Video

A frog, an iPod, and misplaced skills

I love this video. It’s funny and unexpected, but it also can inspire some thought about the intersection between mobile learning, training and authentic tasks (no, really!).

Mastery Learning is Transferable

That frog is really good at that game. Is anyone surprised? That’s what frogs do.  The main knowledge transfer is from operating in 3D world to a 2D representation on a screen, but the game still exploits the frog’s rapid reflexes and tongue/eye coordination.

Platforms Change, Skills Remain the Same

The frog doesn’t care if that’s an iPhone or an HTC or a real-life fly. Its scanned the movement and the shape and wants to perform. Design for the task, not for the platform or the OS.

Without Satisfaction, Frustration Reigns

Finally the frog attacks the one 3D object that it can. It’s been denied a tasty treat multiple times when all of its experience tells it that that it should be eating a bug– not just a tidbit, but a critical part of its sustenance. As it fails to get its reward, its body language demonstrates greater urgency.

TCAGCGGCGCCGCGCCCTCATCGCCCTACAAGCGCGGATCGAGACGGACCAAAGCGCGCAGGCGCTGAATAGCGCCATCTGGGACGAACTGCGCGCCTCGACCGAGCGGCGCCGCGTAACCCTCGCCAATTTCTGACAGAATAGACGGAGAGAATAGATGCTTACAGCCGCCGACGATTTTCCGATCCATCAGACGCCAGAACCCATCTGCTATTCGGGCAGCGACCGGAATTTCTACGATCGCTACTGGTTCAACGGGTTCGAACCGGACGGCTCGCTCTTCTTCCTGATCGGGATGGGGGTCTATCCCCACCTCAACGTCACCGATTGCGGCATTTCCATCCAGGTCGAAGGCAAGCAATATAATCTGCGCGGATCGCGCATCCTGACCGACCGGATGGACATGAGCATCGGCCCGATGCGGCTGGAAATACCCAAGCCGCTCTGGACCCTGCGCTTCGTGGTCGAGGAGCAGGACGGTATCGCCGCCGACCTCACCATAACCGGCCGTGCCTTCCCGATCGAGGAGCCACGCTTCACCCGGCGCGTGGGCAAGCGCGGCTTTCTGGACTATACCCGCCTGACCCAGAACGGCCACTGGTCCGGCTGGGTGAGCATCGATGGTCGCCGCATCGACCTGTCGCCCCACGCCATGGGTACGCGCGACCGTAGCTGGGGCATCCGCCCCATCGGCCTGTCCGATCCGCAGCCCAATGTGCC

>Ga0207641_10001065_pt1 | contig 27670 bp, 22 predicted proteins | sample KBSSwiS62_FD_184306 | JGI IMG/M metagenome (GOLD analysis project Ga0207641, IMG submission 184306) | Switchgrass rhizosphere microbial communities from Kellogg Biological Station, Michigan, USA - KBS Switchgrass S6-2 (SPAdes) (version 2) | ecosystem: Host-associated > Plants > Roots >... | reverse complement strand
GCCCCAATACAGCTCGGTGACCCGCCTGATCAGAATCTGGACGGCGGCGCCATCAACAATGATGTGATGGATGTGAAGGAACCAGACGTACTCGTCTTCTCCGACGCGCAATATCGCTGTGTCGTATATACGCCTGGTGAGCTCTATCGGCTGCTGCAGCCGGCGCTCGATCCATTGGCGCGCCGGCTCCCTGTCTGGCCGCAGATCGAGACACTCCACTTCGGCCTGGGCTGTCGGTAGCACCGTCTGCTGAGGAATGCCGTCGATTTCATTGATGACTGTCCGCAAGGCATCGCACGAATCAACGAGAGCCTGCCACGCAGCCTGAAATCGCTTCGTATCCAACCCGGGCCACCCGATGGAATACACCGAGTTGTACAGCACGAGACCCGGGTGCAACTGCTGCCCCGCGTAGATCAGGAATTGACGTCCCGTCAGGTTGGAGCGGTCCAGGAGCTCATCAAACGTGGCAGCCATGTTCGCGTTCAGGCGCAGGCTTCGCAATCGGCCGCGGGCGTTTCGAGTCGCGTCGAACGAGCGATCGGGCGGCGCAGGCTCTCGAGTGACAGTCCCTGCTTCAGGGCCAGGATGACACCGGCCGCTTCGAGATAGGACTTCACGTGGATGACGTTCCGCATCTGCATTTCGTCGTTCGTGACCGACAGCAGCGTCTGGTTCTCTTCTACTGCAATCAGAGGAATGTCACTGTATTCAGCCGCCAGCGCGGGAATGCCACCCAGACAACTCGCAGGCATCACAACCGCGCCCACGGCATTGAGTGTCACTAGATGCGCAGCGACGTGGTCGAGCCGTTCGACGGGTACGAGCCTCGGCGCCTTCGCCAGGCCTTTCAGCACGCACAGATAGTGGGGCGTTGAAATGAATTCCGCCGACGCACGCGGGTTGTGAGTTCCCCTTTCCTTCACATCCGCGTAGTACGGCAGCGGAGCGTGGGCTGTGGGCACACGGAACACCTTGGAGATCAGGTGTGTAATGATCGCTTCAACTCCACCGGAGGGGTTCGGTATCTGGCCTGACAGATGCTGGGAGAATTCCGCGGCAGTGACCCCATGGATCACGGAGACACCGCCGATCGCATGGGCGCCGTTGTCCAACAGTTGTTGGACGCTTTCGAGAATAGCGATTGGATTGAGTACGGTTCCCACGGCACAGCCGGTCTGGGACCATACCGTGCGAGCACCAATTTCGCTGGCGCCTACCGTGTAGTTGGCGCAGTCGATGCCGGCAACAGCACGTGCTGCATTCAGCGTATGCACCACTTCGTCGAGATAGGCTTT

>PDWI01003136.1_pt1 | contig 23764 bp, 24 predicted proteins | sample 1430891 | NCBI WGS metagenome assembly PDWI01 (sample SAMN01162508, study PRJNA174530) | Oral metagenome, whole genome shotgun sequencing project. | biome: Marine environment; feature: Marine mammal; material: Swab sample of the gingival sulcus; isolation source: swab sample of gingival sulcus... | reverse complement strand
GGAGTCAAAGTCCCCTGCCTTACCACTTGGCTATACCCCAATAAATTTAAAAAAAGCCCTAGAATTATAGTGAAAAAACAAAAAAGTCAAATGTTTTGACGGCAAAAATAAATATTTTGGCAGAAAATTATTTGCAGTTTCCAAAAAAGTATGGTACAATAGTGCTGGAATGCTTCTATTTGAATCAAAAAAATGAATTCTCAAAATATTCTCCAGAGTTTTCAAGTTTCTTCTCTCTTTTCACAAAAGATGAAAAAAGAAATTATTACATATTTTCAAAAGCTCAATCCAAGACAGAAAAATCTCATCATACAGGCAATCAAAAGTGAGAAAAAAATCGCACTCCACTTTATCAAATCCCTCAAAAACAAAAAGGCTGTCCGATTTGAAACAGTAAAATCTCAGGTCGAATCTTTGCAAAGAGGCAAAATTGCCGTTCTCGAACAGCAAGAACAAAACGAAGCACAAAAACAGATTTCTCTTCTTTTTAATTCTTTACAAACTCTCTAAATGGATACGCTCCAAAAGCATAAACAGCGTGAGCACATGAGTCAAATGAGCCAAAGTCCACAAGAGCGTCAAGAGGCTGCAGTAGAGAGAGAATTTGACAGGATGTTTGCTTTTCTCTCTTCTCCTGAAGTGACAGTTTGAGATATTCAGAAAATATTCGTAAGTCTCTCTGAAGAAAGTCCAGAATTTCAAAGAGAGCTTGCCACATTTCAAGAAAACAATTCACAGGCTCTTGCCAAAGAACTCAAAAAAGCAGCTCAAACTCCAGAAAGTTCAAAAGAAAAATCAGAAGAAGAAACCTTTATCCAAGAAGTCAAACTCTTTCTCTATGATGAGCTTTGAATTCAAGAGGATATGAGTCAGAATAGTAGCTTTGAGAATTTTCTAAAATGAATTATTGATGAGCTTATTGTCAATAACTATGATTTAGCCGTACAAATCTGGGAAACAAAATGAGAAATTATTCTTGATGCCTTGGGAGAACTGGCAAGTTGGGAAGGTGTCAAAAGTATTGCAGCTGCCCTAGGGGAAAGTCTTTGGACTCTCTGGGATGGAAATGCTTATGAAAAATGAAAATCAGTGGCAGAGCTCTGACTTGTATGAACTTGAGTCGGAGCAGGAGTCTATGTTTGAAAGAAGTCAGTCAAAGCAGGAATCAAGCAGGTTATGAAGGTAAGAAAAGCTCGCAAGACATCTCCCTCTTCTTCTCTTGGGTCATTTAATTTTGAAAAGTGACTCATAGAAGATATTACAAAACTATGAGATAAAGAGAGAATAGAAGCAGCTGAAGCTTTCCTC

What are our lessons as designers here?

  1. Know what compels our learners — design activities that speak to their desires and strengths. 
  2. Design platform- and device-agnostically– Exploit what makes them unique– touch screens, for example, but make sure that activities are high quality.
  3. Reward with authentic returns. Virtual awards won’t satisfy everyone, or at least not frogs.
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One response to “A frog, an iPod, and misplaced skills

  1. If the video was actually a training session to teach a frog to eat, then I’d say the instructional designer went further than many other elearning or mobile training designers in offering an opportunity to practice (if only in 2-D)! A lot of the elearning I’ve seen and been exposed to would simply have provided content/text telling the frog about the theory behind catching flies, maybe some data and then perhaps a “you should” or two.

    All that said, you’re absolutely right on when you suggest that virtual rewards won’t satisfy everyone and that amazing instructional design culminates with authentic rewards.

    Thanks for sharing the video – it’s defintely a great conversation starter!

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